Global poll reveals widespread support for Arab Spring protest
The poll, conducted by GlobeScan among 21,558 people, reveals that 55% on average see the protests as “mostly positive”, with just over a quarter (28%) feeling they were “mostly negative”, and the rest undecided.
The European nations polled are most likely to be upbeat about the Arab Spring. More than three-quarters of Germans (78%) and French (76%) say they see the protests as mostly positive - the highest proportions in the survey. Egyptians themselves are also mostly positive (72%) - though more than one in four disagrees (26%).
The poll was conducted before the fall of the Gaddafi regime in Libya and recent renewed unrest in Egypt and Syria.
Two of the three other African nations in the sample - Nigeria and Kenya - also have large majorities (67% and 65% respectively) who feel that the Arab Spring protests were mostly positive. Apart from those countries, however, the developing-world and middle-income countries polled are more ambivalent about the protests.
Russia is the only country where the balance of opinion is that the protests were mostly negative (31% positive, 43% negative). But there is significant ambivalence as well in Pakistan (40% positive, 35% negative) and in India (41% positive, 30% negative).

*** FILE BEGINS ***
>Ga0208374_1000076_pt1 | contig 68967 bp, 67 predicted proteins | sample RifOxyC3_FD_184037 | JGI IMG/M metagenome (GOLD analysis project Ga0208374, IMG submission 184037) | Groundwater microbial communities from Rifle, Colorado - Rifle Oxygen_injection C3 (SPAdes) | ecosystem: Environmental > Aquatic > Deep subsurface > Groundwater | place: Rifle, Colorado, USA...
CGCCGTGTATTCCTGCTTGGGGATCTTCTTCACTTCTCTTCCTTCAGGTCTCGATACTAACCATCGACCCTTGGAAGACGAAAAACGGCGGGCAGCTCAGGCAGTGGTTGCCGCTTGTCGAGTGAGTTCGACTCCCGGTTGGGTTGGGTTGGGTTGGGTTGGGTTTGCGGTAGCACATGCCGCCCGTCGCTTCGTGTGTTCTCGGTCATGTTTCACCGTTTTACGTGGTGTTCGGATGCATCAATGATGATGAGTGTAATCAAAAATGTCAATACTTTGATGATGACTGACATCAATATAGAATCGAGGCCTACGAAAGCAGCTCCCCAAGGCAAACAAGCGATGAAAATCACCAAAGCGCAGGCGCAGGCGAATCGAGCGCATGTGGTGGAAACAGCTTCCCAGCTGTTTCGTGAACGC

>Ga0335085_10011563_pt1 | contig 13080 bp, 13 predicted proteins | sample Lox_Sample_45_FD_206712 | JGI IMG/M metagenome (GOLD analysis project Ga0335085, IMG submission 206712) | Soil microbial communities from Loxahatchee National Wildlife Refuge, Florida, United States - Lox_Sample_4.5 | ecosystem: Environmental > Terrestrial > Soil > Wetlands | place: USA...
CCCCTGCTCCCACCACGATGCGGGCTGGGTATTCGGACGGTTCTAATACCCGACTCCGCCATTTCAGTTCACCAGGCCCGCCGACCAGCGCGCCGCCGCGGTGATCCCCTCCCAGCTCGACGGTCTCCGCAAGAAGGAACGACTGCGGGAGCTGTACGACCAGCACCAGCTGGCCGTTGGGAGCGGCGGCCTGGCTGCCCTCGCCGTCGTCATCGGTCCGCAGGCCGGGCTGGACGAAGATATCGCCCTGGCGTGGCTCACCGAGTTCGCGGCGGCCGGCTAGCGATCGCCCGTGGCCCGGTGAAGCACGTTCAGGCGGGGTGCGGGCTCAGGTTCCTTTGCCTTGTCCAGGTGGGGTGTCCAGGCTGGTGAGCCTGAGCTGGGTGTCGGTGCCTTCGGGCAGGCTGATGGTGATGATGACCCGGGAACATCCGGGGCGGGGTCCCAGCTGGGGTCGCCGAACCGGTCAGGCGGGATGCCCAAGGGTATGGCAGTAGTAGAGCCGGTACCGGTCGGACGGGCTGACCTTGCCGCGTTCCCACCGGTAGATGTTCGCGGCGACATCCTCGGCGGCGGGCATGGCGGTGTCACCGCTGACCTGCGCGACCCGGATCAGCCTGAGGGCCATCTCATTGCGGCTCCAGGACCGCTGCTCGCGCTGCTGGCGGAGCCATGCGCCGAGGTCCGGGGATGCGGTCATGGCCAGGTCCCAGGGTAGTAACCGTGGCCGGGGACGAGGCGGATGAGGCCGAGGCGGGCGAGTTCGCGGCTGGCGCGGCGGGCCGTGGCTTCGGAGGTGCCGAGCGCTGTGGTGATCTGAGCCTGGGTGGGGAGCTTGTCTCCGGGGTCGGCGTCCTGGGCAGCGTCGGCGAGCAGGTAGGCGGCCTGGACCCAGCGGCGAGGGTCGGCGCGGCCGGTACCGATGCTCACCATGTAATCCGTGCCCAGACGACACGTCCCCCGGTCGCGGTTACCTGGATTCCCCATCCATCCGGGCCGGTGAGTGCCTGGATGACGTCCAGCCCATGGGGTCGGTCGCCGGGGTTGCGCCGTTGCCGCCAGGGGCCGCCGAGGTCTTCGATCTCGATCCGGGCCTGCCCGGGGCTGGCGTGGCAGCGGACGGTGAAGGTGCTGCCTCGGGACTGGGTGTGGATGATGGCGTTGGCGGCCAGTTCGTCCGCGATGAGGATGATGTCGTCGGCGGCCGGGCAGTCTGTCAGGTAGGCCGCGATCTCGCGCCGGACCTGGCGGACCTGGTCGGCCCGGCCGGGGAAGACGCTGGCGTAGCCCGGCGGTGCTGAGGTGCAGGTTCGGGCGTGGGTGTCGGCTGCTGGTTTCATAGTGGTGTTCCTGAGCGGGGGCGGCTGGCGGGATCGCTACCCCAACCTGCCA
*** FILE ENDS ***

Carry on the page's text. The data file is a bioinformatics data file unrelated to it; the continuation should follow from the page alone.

In contrast, the clear balance of opinion in China is that the protests were a good thing (50% positive, 27% negative.)
GlobeScan Chairman Doug Miller says: “Support for the Arab Spring is widespread, but cautious. The findings suggest that outside of the stable democracies of Europe and North America, concerns about the potential of post-revolution instability may be moderating positive views - particularly in Russia, Pakistan, and India, three countries particularly sensitive to the threat of internal unrest.”
In total 21,558 citizens across 22 countries were interviewed face-to-face or by telephone between July 3, 2011 and September 16, 2011. Polling was conducted for BBC World Service by the international polling firm GlobeScan and its research partners in each country. In eight of the 22 countries, the sample was limited to major urban areas. The margin of error per country ranges from +/- 2.0 to 4.4 per cent, 19 times out of 20.
BBC World Service Publicity
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